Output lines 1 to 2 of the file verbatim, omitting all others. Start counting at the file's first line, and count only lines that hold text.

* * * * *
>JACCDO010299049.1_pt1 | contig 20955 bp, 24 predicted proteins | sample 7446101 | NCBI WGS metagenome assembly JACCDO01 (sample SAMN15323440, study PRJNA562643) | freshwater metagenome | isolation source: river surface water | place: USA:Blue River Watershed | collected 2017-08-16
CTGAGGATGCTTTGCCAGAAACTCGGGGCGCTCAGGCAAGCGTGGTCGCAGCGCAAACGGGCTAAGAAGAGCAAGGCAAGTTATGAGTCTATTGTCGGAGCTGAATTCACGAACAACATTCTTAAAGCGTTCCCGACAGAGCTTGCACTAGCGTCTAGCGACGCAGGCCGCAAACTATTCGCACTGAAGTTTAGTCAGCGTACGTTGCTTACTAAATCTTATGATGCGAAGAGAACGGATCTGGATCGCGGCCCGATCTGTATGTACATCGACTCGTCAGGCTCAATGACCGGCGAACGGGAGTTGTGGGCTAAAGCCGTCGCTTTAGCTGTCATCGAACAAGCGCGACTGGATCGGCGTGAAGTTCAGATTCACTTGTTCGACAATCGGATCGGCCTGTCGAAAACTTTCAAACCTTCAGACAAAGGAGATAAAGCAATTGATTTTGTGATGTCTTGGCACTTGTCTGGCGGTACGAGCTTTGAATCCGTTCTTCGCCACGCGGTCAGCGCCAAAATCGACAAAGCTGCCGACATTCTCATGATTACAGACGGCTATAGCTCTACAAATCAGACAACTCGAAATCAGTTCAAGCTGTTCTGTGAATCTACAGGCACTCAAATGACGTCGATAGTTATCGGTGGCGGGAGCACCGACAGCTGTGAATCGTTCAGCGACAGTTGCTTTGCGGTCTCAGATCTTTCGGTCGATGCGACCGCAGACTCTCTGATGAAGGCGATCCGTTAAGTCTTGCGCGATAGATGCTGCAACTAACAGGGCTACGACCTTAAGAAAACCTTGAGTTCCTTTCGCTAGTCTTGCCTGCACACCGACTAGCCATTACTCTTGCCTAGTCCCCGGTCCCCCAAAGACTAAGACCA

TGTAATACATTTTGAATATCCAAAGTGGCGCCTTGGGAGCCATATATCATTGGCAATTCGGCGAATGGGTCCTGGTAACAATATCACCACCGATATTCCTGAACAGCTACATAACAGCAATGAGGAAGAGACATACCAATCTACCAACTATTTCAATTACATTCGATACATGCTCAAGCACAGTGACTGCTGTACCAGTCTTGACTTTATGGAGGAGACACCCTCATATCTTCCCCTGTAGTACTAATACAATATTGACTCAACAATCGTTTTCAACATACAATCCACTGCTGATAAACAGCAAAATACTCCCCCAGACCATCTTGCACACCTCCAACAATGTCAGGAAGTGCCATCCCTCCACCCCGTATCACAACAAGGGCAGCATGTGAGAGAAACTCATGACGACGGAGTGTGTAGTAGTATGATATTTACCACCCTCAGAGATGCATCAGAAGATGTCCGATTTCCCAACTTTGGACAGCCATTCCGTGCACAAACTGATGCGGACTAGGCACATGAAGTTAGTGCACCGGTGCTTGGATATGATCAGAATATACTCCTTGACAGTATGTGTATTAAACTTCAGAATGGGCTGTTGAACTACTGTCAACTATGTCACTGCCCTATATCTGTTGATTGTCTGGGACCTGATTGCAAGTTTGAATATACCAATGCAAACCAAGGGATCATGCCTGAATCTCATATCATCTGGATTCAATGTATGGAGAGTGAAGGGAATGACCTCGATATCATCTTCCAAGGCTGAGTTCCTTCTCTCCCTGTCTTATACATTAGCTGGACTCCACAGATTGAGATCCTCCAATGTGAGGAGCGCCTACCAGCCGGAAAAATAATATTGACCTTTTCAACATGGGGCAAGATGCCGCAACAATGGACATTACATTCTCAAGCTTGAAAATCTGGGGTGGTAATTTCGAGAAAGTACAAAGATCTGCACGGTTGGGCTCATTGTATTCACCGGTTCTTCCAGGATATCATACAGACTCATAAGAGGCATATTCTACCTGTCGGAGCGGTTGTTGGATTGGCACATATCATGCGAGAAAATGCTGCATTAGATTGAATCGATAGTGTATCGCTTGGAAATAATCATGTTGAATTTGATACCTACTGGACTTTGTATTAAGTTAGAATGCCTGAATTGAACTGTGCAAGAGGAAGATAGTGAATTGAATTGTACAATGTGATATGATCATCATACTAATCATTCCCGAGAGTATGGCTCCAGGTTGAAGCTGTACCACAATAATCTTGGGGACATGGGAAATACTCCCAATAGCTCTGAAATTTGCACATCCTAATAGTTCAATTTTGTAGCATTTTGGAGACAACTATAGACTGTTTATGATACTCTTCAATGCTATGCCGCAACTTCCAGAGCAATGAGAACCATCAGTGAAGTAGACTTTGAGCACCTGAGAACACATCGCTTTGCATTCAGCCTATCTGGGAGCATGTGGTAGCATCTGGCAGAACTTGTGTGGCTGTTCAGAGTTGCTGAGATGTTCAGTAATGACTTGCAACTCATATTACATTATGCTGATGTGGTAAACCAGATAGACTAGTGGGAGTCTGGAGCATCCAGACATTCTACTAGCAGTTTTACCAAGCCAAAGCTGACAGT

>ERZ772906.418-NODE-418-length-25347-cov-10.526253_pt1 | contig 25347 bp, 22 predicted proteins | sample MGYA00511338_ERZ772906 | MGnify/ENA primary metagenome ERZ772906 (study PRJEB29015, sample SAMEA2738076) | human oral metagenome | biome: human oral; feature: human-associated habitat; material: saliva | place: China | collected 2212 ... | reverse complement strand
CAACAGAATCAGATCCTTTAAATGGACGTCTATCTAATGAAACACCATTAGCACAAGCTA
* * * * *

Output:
>JACCDO010299049.1_pt1 | contig 20955 bp, 24 predicted proteins | sample 7446101 | NCBI WGS metagenome assembly JACCDO01 (sample SAMN15323440, study PRJNA562643) | freshwater metagenome | isolation source: river surface water | place: USA:Blue River Watershed | collected 2017-08-16
CTGAGGATGCTTTGCCAGAAACTCGGGGCGCTCAGGCAAGCGTGGTCGCAGCGCAAACGGGCTAAGAAGAGCAAGGCAAGTTATGAGTCTATTGTCGGAGCTGAATTCACGAACAACATTCTTAAAGCGTTCCCGACAGAGCTTGCACTAGCGTCTAGCGACGCAGGCCGCAAACTATTCGCACTGAAGTTTAGTCAGCGTACGTTGCTTACTAAATCTTATGATGCGAAGAGAACGGATCTGGATCGCGGCCCGATCTGTATGTACATCGACTCGTCAGGCTCAATGACCGGCGAACGGGAGTTGTGGGCTAAAGCCGTCGCTTTAGCTGTCATCGAACAAGCGCGACTGGATCGGCGTGAAGTTCAGATTCACTTGTTCGACAATCGGATCGGCCTGTCGAAAACTTTCAAACCTTCAGACAAAGGAGATAAAGCAATTGATTTTGTGATGTCTTGGCACTTGTCTGGCGGTACGAGCTTTGAATCCGTTCTTCGCCACGCGGTCAGCGCCAAAATCGACAAAGCTGCCGACATTCTCATGATTACAGACGGCTATAGCTCTACAAATCAGACAACTCGAAATCAGTTCAAGCTGTTCTGTGAATCTACAGGCACTCAAATGACGTCGATAGTTATCGGTGGCGGGAGCACCGACAGCTGTGAATCGTTCAGCGACAGTTGCTTTGCGGTCTCAGATCTTTCGGTCGATGCGACCGCAGACTCTCTGATGAAGGCGATCCGTTAAGTCTTGCGCGATAGATGCTGCAACTAACAGGGCTACGACCTTAAGAAAACCTTGAGTTCCTTTCGCTAGTCTTGCCTGCACACCGACTAGCCATTACTCTTGCCTAGTCCCCGGTCCCCCAAAGACTAAGACCA